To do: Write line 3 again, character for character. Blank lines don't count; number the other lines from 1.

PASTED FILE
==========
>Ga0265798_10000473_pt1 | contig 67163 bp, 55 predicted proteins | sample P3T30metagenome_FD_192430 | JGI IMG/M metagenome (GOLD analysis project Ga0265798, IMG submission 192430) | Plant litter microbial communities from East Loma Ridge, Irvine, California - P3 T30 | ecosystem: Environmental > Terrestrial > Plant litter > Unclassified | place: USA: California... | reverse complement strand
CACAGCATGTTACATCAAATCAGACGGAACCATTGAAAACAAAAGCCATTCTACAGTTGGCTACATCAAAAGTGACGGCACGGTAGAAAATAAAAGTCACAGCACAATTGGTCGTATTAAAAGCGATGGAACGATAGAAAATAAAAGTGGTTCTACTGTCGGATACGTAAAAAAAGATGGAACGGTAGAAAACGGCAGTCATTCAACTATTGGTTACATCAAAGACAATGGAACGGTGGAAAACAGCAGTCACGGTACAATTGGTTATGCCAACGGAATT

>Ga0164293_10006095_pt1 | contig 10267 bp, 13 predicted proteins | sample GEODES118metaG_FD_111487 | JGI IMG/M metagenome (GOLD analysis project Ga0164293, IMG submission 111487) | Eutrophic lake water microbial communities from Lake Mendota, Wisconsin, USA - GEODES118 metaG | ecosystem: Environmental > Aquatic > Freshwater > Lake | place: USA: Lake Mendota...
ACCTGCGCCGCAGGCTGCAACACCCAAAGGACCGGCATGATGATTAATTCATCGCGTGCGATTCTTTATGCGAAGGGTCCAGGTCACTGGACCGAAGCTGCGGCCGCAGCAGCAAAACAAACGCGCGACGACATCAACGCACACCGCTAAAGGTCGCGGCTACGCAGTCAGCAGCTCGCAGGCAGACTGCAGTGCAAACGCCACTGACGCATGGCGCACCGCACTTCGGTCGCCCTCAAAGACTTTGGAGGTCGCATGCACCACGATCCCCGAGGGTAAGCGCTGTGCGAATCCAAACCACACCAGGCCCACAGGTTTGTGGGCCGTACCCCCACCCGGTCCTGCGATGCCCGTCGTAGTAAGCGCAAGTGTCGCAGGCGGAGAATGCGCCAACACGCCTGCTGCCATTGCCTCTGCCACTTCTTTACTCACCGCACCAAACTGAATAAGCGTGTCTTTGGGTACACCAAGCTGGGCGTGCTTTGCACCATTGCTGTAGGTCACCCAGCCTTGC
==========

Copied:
>Ga0164293_10006095_pt1 | contig 10267 bp, 13 predicted proteins | sample GEODES118metaG_FD_111487 | JGI IMG/M metagenome (GOLD analysis project Ga0164293, IMG submission 111487) | Eutrophic lake water microbial communities from Lake Mendota, Wisconsin, USA - GEODES118 metaG | ecosystem: Environmental > Aquatic > Freshwater > Lake | place: USA: Lake Mendota...